Our free, family-friendly Eel Festival celebrates Parramatta’s namesake, the eel, and its significance to the local Darug people the Burramattagal, who for generations have gathered during eel season to feast, trade and share stories.
A slippery river bounty
The hunting of eels by indigenous peoples was noted early by Europeans. A note in the Sydney Gazette from 7th April, 1805, records a very successful catch by local Darug on the Nepean River, near Richmond:
A quantity of very fine eels was last week caught by the natives in the Lagoon of Yaramundy, at Hawkesbury, some weighing from 12 to 14lbs.
[The original printed text seems to read 1400 lbs, clearly a typesetting error of some errant zeros, as a gargantuan 635 kilo eel seems a tad unlikely!] Some of those caught were bartered, including this one weighing over 8 kilos:
A fresh water eel, weighing 18lbs. was yesterday brought into town by some natives, and sold. [Gazette, 26th June 1813]
At the Elizabeth Farm this Sunday
This Sunday we’re celebrating Parramatta and Elizabeth Farm’s indigenous history with the Eel Festival. There’ll be talks, a Darug language workshop, and for the adventurous, Jacqui will be making one of her signature dishes – collared eel in the colonial kitchen – while Fred’s Bush Tucker will be showing you how to cook eel in paperbark – followed by a taste!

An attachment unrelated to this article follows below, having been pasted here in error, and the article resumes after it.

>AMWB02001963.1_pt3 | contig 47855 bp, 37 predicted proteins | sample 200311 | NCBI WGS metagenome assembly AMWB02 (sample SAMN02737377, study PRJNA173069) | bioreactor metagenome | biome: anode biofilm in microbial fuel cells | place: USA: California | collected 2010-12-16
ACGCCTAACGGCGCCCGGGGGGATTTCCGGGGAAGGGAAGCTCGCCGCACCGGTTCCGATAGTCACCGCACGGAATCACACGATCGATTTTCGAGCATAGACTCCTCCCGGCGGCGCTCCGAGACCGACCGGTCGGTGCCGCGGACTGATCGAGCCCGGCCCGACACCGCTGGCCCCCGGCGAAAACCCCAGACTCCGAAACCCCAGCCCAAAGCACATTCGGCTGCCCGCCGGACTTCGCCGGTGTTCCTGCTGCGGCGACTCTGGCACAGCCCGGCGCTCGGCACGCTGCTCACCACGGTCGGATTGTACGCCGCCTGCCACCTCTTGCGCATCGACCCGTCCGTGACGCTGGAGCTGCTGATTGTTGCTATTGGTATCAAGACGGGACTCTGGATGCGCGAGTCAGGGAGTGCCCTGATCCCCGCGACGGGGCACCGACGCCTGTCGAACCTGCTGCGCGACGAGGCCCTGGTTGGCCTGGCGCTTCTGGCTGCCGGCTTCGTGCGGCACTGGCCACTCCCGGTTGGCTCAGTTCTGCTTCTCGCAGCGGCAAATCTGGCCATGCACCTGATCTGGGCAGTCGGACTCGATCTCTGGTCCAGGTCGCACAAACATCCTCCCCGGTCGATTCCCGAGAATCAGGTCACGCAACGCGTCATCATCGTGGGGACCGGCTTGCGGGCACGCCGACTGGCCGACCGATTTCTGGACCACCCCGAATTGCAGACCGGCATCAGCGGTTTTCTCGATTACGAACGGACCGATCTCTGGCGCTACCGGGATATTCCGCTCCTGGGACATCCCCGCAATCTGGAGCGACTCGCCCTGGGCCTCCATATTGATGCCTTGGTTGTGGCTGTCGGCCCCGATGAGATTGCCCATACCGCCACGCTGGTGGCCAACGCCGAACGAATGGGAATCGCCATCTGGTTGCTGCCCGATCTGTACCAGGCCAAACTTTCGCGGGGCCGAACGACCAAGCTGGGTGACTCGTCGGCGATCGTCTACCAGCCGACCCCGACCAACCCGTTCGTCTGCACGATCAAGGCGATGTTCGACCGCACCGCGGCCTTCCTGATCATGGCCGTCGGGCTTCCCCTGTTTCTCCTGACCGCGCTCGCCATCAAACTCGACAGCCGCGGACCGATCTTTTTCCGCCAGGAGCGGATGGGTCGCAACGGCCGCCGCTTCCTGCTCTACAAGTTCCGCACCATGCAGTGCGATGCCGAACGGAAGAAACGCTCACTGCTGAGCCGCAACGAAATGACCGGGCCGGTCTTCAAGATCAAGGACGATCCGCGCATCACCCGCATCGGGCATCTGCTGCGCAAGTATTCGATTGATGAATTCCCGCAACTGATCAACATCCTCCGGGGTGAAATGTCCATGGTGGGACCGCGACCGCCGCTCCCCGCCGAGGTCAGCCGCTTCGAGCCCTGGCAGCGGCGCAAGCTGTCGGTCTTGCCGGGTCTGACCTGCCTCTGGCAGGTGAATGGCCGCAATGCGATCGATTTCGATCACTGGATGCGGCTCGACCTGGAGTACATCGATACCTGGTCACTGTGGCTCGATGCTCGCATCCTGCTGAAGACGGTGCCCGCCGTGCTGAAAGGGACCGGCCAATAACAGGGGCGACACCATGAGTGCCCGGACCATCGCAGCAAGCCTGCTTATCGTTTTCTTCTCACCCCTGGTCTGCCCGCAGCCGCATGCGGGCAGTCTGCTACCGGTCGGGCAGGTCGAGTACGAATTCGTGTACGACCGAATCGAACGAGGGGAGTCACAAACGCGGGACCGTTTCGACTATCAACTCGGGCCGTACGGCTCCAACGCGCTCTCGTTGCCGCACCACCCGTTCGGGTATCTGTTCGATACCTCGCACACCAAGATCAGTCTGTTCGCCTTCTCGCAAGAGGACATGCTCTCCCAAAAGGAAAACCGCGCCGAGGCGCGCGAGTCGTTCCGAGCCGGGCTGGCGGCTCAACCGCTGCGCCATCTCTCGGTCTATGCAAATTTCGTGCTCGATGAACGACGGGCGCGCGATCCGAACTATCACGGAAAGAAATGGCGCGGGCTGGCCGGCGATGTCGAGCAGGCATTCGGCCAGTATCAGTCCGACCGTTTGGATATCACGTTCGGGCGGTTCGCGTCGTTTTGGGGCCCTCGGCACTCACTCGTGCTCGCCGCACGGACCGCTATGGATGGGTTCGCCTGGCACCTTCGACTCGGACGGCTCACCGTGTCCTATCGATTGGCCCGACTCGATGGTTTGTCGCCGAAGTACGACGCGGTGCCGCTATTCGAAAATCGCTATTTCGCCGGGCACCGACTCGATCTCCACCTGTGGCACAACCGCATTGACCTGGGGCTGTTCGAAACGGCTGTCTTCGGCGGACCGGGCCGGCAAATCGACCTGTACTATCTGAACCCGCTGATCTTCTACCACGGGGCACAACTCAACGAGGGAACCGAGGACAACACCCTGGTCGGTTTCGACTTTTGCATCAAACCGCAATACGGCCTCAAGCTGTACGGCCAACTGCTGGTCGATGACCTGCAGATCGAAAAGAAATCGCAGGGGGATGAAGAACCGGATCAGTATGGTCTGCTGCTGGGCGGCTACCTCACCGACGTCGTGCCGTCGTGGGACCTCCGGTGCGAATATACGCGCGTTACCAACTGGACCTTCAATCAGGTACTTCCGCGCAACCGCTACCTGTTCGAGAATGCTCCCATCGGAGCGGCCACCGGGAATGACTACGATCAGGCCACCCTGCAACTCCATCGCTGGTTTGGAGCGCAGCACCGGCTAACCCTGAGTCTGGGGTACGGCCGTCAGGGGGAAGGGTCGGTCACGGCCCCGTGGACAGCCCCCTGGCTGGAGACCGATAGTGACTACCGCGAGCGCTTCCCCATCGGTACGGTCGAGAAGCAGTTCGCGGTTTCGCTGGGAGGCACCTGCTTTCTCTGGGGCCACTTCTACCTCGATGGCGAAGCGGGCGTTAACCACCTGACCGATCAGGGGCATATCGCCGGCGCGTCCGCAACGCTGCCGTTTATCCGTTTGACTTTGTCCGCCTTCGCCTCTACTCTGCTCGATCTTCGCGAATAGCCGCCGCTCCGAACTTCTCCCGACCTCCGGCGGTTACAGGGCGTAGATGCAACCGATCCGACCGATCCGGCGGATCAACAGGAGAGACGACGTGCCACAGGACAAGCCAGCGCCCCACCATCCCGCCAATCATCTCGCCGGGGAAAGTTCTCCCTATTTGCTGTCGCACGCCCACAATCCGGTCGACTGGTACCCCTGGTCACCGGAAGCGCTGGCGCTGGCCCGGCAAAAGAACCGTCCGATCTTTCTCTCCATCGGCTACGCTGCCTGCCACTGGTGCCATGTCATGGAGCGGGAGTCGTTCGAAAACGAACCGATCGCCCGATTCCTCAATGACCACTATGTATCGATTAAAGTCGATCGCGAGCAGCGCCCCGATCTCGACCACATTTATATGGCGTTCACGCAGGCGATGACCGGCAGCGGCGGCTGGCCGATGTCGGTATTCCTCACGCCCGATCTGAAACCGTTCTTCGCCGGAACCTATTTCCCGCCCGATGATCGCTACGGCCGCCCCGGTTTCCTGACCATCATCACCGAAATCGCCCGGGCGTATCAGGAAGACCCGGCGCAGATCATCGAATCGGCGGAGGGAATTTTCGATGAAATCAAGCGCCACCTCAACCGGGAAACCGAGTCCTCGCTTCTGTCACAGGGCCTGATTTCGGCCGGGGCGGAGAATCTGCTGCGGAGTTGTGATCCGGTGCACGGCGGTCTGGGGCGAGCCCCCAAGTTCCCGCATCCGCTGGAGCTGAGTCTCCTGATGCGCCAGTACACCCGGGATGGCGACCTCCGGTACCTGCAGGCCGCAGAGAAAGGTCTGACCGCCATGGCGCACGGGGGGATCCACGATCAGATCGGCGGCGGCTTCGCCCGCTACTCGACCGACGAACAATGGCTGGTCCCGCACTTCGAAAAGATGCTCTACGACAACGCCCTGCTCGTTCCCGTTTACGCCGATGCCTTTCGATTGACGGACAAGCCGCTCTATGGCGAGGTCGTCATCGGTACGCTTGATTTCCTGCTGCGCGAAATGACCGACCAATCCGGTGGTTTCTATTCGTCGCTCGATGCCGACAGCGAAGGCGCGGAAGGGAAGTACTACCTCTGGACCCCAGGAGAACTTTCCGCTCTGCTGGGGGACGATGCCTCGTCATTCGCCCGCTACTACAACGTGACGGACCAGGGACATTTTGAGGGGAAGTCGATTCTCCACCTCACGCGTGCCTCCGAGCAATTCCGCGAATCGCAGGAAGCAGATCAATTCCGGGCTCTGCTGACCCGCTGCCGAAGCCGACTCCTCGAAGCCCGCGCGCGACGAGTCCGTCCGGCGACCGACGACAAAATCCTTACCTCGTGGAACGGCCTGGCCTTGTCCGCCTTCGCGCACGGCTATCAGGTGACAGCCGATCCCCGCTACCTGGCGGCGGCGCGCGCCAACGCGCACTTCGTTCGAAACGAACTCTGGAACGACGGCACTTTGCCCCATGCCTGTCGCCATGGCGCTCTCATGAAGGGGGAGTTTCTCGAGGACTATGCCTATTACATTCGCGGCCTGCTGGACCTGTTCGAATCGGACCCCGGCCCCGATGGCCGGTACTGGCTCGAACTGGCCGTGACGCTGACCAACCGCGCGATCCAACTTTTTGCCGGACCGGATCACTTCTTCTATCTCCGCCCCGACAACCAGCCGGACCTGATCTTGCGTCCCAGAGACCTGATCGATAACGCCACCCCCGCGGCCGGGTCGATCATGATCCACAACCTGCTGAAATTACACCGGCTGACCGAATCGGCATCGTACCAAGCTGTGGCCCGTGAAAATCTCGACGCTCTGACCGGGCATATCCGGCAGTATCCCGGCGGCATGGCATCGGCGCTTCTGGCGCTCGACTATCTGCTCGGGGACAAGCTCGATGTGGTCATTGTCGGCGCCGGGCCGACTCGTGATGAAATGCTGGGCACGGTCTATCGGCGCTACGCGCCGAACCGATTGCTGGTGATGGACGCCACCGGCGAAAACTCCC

Enter the iconic house to discover the stories of how Indigenous peoples and the colonial Macarthurs related to each other. The day’s music line-up includes contemporary Aboriginal performing artist and award winning poet, Gumaroy Newman playing the Yidaki (Didgeridoo), performances from the acclaimed Mt Druitt Indigenous Choir singing in variety of Aboriginal languages – and a special guest appearance from Indigenous music act, the Stiff Gins!
Full details are online here, along with times for the free shuttle bus that goes from the ferry stop (the perfect way to get here!) and Parramatta station.
And a recipe for ‘Spitchcocked eels’
We’ve mentioned the satirical Tabitha Tickletooth,teh actor Charles Selby, who gave all sorts of advice on dining and matters culinaire. Included are several recipes for eel, including this for ‘Spitchcocked eels’:
This process consists of first lightly stewing and then broiling the eels instead of simply frying them. the preliminary preparation being precisely the same… [skinned, de-boned, cut into slices around 4 inches long]; then (here you leave the simple frying process), having put 2 ounces of butter in a stew pan, with a little minced parsley and thyme, a blade of mace, a leaf or two of sage, and a small shall shalot, chopped very fine. Having well egged and breadcrumbed your eels, put them in the [frying] pan, let them remain just long enough to set the coating with the butter and herbs on both sides, then put them on the Gridiron [a grill]… first rubbing the bars with bits of suet to prevent the pieces from sticking, broil for a few minutes until both sides are light brown, garnish with crisped parsley and anchovy sauce.